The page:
Ever since my arrival in Vietnam in late August 1969 I had been in the base camp at Pleiku serving in a variety of positions until an ear infection cleared up. The ear infection began when I was home on leave in July and had continued even after I was sent to Jungle School in Panama. It was a middle ear infection that left me with no sense of balance. Eventually it started to clear up and I was assigned as the Reaction Platoon Leader in base camp.
The Reaction Platoon was made up of whoever was back in base camp, usually the sick, lame and lazy. Also, the crazy. But that’s another story. The job of the Reaction Platoon was to go out and sweep the perimeter of the base camp any time there was an enemy probe or breach of the perimeter. It wasn’t an especially dangerous or exciting job, and it could take several days each time it happened.
On October 7th, my 23d birthday, I was flown out to take command of my first platoon. I was assigned to Bravo Company, 3/8th Infantry, 1st Brigade of the 4th Infantry Division. I replaced LT Tony Sciacca, who then became the company XO. The other Lieutenants in the company were Dave Mann and Fred Bullet. The company had made contact with some Viet Cong the previous day and everyone was pretty excited. We set up a company perimeter in the vicinity of the contact and ran platoon size patrols for the next two weeks. Other than finding a large enemy weapons cache hidden in some caves those two weeks were rather uneventful. I got to know the men in my platoon, and they got to know me.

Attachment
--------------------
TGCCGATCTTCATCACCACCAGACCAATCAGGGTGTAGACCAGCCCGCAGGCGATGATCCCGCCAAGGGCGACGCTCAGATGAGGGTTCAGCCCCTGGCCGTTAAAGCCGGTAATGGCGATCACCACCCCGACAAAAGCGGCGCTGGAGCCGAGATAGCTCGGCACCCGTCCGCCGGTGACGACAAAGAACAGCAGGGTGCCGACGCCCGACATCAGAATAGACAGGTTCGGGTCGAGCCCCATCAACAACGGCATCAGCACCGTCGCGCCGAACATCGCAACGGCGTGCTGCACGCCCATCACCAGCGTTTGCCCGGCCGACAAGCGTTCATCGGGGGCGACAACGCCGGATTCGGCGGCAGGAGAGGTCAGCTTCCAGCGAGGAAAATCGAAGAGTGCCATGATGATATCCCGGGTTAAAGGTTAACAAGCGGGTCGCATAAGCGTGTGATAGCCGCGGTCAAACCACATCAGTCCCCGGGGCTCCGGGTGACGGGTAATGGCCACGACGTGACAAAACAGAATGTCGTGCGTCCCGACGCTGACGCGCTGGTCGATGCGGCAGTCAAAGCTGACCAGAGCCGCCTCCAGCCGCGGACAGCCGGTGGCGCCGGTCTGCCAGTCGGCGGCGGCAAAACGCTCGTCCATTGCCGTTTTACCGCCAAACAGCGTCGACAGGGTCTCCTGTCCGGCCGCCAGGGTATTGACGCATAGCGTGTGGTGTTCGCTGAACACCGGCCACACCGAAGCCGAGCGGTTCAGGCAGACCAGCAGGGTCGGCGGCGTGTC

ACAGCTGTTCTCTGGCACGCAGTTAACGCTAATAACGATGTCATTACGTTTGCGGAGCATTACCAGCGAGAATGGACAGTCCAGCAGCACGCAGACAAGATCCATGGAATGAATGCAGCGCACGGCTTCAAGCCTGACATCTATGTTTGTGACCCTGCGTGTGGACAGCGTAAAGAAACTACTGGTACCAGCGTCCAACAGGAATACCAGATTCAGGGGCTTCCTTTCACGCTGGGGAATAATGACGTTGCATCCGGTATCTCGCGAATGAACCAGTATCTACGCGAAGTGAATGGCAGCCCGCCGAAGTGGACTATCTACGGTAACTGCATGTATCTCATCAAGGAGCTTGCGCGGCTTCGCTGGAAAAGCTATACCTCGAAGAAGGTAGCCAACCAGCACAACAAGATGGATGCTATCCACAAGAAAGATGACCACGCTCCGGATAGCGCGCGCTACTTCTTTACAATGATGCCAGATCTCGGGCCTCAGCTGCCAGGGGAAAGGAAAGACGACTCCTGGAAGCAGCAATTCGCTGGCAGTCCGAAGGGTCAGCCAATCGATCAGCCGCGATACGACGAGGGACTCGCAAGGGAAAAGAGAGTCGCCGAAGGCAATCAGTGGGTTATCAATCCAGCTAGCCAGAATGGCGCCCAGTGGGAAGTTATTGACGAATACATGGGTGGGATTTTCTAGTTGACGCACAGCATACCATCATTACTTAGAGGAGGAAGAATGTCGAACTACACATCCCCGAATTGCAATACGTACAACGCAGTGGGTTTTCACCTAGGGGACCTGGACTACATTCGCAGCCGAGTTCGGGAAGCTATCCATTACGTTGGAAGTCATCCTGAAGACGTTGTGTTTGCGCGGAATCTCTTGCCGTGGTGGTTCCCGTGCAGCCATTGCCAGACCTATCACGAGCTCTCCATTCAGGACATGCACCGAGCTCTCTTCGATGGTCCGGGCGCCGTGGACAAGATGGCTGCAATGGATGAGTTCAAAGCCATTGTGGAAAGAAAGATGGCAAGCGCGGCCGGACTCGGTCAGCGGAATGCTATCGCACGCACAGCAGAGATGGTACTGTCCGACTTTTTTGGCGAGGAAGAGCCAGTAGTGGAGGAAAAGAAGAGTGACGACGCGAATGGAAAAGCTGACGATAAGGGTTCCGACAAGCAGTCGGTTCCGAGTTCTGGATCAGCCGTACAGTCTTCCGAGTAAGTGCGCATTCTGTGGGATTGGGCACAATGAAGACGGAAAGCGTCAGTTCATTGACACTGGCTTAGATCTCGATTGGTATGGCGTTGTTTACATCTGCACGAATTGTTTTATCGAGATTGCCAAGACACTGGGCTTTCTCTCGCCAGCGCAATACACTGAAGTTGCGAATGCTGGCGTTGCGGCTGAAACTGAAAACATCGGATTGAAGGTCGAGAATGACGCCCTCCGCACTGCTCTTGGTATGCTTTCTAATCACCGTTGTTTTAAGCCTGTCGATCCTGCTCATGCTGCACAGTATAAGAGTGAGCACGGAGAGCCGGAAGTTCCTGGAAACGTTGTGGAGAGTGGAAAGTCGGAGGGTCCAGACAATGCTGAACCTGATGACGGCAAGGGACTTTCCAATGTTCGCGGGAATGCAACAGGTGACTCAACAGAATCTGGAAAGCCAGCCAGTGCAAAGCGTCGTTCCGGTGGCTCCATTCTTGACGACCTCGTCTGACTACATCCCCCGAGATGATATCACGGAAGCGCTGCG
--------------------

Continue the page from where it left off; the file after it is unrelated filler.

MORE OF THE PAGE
About the 21st of October we were ordered to move the company to a new location several klicks away. The going was slow through triple canopy jungle with the whole company moving single file, the point element cutting their way with a machete. The first day LT Bullet’s platoon led the way. As Fred was leaving the perimeter, I noticed he was walking point for his platoon and had his gold second lieutenant’s bar showing on his collar. It was not the Lieutenant’s job to walk point and in fact it was not a good position to command and control from. I told Fred I didn’t think it was a good idea for him to be walking point with his rank showing. He just laughed and said, “Hey, if your number is up, your number is up.” An hour or so later Fred was shot in the leg, and it was later amputated.
The second day of the move LT Mann’s platoon led the way without incident except for occasional sniper fire.
The third day was my turn. After moving through the jungle for several hours we were moving up a ridgeline on our way to a hilltop where we were to set up a new company position. Because we had taken fire every day, we were calling in 105-howitzer and 4.2 Inch (four duce) mortar fire on top of the hill as we moved up the ridgeline in case the enemy was waiting on the hilltop.
About halfway up the ridgeline as we were taking a short rest break there was a tremendous explosion. At first no one knew what had happened. Was it an ambush? Was it enemy artillery or mortars? We soon realized it was friendly fire from the firebase supporting us. One of the four-duce rounds had gone the wrong way and landed in the middle of my point squad. The forward observer immediately called for a check fire to stop the firebase from firing any more rounds.